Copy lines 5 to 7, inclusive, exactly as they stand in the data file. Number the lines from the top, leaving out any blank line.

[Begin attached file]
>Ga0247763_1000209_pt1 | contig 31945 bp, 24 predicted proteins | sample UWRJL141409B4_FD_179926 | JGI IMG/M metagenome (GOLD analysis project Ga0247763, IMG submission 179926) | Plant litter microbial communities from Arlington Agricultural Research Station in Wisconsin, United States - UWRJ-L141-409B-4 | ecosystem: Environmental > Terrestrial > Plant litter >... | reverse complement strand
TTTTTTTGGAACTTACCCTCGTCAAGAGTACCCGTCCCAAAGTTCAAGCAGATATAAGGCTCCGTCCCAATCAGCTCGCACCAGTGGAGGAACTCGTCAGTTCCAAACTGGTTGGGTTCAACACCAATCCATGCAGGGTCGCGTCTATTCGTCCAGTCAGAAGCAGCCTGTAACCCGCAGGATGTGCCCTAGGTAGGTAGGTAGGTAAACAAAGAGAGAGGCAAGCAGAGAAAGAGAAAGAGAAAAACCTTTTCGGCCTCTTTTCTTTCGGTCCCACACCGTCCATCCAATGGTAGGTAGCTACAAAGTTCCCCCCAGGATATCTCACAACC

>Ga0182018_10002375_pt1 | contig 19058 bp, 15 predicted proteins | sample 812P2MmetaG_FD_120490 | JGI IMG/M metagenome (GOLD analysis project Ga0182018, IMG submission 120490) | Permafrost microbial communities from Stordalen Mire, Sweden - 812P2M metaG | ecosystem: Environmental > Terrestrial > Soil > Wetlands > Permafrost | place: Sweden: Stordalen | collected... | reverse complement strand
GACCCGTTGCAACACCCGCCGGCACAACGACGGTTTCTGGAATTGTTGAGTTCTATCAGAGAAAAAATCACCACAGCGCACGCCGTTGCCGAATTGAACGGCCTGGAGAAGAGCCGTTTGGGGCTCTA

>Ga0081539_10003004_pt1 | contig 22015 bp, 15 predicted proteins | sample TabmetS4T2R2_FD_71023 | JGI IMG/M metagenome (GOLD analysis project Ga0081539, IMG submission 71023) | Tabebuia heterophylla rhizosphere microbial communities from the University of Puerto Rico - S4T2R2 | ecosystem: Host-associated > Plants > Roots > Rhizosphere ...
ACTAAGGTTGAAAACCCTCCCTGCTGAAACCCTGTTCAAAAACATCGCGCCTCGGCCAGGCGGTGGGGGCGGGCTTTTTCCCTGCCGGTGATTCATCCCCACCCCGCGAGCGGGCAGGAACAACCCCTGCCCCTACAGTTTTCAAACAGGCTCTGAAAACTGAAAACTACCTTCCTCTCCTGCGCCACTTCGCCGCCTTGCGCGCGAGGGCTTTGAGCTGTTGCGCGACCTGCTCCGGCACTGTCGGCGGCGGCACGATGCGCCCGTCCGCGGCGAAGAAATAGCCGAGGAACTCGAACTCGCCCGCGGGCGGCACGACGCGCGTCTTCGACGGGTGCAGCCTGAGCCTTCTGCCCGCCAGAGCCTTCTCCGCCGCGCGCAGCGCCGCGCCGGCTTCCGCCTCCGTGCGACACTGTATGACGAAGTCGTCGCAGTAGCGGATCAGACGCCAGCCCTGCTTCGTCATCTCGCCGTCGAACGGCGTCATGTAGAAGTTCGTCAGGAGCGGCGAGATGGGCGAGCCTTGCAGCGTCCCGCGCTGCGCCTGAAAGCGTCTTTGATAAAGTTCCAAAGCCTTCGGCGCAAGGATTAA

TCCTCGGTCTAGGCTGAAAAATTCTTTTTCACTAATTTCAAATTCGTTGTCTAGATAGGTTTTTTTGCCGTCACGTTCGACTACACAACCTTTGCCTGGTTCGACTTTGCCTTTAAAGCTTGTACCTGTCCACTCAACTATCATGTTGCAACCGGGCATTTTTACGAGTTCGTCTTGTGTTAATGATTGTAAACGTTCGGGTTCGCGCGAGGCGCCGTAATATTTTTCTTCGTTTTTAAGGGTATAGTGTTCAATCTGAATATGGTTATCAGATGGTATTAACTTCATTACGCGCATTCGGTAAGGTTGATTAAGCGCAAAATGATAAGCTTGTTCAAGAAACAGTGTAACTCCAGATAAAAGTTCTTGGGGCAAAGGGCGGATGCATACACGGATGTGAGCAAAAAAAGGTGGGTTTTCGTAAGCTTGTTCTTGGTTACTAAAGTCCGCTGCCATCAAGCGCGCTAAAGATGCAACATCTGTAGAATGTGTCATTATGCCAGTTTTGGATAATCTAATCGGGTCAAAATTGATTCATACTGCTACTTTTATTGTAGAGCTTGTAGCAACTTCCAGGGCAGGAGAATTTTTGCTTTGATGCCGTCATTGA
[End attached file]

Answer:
>Ga0081539_10003004_pt1 | contig 22015 bp, 15 predicted proteins | sample TabmetS4T2R2_FD_71023 | JGI IMG/M metagenome (GOLD analysis project Ga0081539, IMG submission 71023) | Tabebuia heterophylla rhizosphere microbial communities from the University of Puerto Rico - S4T2R2 | ecosystem: Host-associated > Plants > Roots > Rhizosphere ...
ACTAAGGTTGAAAACCCTCCCTGCTGAAACCCTGTTCAAAAACATCGCGCCTCGGCCAGGCGGTGGGGGCGGGCTTTTTCCCTGCCGGTGATTCATCCCCACCCCGCGAGCGGGCAGGAACAACCCCTGCCCCTACAGTTTTCAAACAGGCTCTGAAAACTGAAAACTACCTTCCTCTCCTGCGCCACTTCGCCGCCTTGCGCGCGAGGGCTTTGAGCTGTTGCGCGACCTGCTCCGGCACTGTCGGCGGCGGCACGATGCGCCCGTCCGCGGCGAAGAAATAGCCGAGGAACTCGAACTCGCCCGCGGGCGGCACGACGCGCGTCTTCGACGGGTGCAGCCTGAGCCTTCTGCCCGCCAGAGCCTTCTCCGCCGCGCGCAGCGCCGCGCCGGCTTCCGCCTCCGTGCGACACTGTATGACGAAGTCGTCGCAGTAGCGGATCAGACGCCAGCCCTGCTTCGTCATCTCGCCGTCGAACGGCGTCATGTAGAAGTTCGTCAGGAGCGGCGAGATGGGCGAGCCTTGCAGCGTCCCGCGCTGCGCCTGAAAGCGTCTTTGATAAAGTTCCAAAGCCTTCGGCGCAAGGATTAA

TCCTCGGTCTAGGCTGAAAAATTCTTTTTCACTAATTTCAAATTCGTTGTCTAGATAGGTTTTTTTGCCGTCACGTTCGACTACACAACCTTTGCCTGGTTCGACTTTGCCTTTAAAGCTTGTACCTGTCCACTCAACTATCATGTTGCAACCGGGCATTTTTACGAGTTCGTCTTGTGTTAATGATTGTAAACGTTCGGGTTCGCGCGAGGCGCCGTAATATTTTTCTTCGTTTTTAAGGGTATAGTGTTCAATCTGAATATGGTTATCAGATGGTATTAACTTCATTACGCGCATTCGGTAAGGTTGATTAAGCGCAAAATGATAAGCTTGTTCAAGAAACAGTGTAACTCCAGATAAAAGTTCTTGGGGCAAAGGGCGGATGCATACACGGATGTGAGCAAAAAAAGGTGGGTTTTCGTAAGCTTGTTCTTGGTTACTAAAGTCCGCTGCCATCAAGCGCGCTAAAGATGCAACATCTGTAGAATGTGTCATTATGCCAGTTTTGGATAATCTAATCGGGTCAAAATTGATTCATACTGCTACTTTTATTGTAGAGCTTGTAGCAACTTCCAGGGCAGGAGAATTTTTGCTTTGATGCCGTCATTGA